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I Migrated to Canada! My Experience With Express Entry

Uriel is an intellectual property lawyer, a fiction writer, and a language enthusiast.

My Experience With the Canadian Express Entry

My one-year journey in becoming a permanent resident of Canada via the Express Entry Program may seem short compared with other people’s experiences. But believe me, if you are as anxious as I can be, one year can easily feel like five years!

I'll tell you all about it.

A Little Bit About Me

I am originally from Cameroon, Central Africa. I am a lawyer by profession with a few years of experience in the field. I am in the 20–25 age bracket; at the time I initiated the procedure, I was not married, and my highest qualification was a BL (Barrister-at-Law) from the Nigerian Law School, which is the equivalent of a one-year Canadian postgraduate degree. French is my mother tongue, and English is my working language (all my post-secondary education was in English, and my work experience was in an Anglo-Saxon environment). I started by entering all the information I just listed in an Express Entry tool guide to see if I stood a chance of being selected. And it turned out that I did.

The Research Process

Afterward, I proceeded to obtain a detailed explanation of the Express Entry procedure. From the Government of Canada’s website to Immigration websites and independent blogs, I read over and again the detailed requirements of the procedure and people’s experiences/testimonies. It may just be a lawyer’s thing, but whenever I’m faced with an important document, I’m capable of reading it dozens – and I mean hundreds! – of times, until I no longer find additional pieces of information in there. But even if "crazy reading" is not your thing, fear not! The Express Entry as a whole is pretty easy to understand.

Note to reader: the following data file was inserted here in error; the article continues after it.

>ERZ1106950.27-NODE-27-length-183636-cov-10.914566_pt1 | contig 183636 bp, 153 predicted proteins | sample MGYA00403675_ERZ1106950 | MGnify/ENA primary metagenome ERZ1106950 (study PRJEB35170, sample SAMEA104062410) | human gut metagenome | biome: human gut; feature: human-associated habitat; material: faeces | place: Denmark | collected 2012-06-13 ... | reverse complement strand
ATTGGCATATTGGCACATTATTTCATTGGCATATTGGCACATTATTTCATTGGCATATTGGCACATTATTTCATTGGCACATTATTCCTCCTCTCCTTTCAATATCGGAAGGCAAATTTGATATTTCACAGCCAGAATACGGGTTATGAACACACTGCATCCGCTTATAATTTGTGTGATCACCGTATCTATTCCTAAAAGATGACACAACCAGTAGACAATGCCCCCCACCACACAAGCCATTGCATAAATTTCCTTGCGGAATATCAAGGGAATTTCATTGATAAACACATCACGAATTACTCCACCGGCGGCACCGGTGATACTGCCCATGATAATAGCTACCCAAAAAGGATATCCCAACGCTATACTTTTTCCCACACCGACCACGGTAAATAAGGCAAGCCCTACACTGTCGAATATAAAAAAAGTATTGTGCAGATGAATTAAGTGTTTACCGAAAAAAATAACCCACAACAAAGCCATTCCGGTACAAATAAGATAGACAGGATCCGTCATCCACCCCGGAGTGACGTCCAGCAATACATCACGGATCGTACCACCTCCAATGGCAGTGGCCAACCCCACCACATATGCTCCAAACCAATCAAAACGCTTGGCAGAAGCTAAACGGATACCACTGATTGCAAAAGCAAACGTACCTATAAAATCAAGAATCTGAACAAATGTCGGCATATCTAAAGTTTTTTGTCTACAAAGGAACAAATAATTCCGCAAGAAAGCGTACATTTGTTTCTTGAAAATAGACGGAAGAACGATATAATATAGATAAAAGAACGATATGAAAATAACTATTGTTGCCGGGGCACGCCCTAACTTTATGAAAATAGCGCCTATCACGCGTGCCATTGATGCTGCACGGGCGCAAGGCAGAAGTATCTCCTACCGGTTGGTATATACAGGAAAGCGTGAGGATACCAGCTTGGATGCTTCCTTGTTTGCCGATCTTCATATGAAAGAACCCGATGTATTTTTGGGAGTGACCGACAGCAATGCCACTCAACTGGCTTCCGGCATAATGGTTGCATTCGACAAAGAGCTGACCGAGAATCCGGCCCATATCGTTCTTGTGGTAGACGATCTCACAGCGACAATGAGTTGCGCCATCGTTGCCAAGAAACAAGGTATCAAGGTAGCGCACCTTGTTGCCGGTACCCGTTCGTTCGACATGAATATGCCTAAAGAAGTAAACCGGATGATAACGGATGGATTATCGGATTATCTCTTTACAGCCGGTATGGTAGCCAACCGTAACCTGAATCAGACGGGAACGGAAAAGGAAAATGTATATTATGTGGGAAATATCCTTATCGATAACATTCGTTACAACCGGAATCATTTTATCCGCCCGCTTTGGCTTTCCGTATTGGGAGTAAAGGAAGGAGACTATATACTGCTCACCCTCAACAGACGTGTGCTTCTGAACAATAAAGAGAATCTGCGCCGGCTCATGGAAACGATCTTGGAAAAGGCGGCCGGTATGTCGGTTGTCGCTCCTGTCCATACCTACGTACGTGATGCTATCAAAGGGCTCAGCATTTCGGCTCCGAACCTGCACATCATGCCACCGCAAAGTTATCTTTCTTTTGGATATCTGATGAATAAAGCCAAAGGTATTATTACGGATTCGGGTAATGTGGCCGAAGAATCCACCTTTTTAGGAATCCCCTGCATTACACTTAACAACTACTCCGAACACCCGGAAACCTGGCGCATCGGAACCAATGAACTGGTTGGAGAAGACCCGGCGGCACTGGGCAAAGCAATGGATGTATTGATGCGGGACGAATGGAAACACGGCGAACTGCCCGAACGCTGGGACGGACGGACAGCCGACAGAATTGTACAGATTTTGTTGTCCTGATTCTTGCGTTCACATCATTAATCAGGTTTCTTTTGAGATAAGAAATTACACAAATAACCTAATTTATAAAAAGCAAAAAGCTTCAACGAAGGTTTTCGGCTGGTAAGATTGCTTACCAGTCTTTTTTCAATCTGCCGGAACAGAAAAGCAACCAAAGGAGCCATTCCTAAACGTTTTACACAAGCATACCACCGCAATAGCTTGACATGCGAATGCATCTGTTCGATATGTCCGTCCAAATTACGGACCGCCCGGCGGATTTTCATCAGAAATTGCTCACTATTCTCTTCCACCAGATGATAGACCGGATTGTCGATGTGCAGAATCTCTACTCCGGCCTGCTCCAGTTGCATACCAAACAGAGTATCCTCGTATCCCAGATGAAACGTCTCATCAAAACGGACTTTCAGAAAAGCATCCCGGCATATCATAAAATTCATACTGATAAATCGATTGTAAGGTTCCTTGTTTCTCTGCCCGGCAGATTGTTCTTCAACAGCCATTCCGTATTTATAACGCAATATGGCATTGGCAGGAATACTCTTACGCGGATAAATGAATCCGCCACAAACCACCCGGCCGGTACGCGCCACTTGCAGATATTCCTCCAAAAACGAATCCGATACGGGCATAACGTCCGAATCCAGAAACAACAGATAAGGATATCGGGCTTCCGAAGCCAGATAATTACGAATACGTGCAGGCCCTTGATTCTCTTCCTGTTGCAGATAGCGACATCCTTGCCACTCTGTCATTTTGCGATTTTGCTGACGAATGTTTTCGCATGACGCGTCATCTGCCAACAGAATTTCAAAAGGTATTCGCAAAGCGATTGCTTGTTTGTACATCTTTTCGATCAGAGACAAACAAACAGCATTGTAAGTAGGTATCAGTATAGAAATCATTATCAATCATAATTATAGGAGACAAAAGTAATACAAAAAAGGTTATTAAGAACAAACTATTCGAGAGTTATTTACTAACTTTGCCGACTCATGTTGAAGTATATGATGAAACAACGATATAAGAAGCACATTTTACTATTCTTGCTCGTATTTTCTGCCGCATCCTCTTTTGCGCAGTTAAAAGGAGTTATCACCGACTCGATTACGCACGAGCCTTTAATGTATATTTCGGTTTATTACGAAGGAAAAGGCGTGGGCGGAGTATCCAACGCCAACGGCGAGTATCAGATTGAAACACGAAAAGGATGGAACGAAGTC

The Preliminary Steps

  1. The first step was to apply for the Canadian equivalence of my qualifications. I chose the World Education Services (WES) for the evaluation of credentials. I created an online account with WES and then applied for an Educational Credential Assessment (ECA). My fiancé – now husband – then paid the necessary fees, and we made arrangements for my attestations and transcripts to get to WES.
  2. Then, I needed to take a language test for at least one of Canada's official languages. Although French is my first language, I opted to take the English test, namely the IELTS General Training. I downloaded a few apps and prepared on my own, having an objective to score at least a 7.5 on the scale of 9. Less than two weeks after the test date, when I got mine, I found I had scored an 8.5!